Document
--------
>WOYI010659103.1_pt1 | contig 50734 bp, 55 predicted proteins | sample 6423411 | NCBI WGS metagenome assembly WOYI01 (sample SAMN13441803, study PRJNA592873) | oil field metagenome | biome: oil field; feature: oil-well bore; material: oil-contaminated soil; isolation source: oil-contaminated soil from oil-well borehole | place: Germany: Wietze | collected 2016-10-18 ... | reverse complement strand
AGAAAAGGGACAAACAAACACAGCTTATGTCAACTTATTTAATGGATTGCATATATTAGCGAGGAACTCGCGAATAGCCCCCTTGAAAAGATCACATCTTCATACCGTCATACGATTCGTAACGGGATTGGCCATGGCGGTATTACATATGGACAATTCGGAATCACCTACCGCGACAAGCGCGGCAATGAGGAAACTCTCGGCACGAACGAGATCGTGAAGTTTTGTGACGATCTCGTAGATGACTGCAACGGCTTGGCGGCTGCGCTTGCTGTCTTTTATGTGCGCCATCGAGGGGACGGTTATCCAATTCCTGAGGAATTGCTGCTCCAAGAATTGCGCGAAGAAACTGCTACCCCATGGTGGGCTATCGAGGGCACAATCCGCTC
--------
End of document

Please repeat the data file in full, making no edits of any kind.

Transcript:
>WOYI010659103.1_pt1 | contig 50734 bp, 55 predicted proteins | sample 6423411 | NCBI WGS metagenome assembly WOYI01 (sample SAMN13441803, study PRJNA592873) | oil field metagenome | biome: oil field; feature: oil-well bore; material: oil-contaminated soil; isolation source: oil-contaminated soil from oil-well borehole | place: Germany: Wietze | collected 2016-10-18 ... | reverse complement strand
AGAAAAGGGACAAACAAACACAGCTTATGTCAACTTATTTAATGGATTGCATATATTAGCGAGGAACTCGCGAATAGCCCCCTTGAAAAGATCACATCTTCATACCGTCATACGATTCGTAACGGGATTGGCCATGGCGGTATTACATATGGACAATTCGGAATCACCTACCGCGACAAGCGCGGCAATGAGGAAACTCTCGGCACGAACGAGATCGTGAAGTTTTGTGACGATCTCGTAGATGACTGCAACGGCTTGGCGGCTGCGCTTGCTGTCTTTTATGTGCGCCATCGAGGGGACGGTTATCCAATTCCTGAGGAATTGCTGCTCCAAGAATTGCGCGAAGAAACTGCTACCCCATGGTGGGCTATCGAGGGCACAATCCGCTC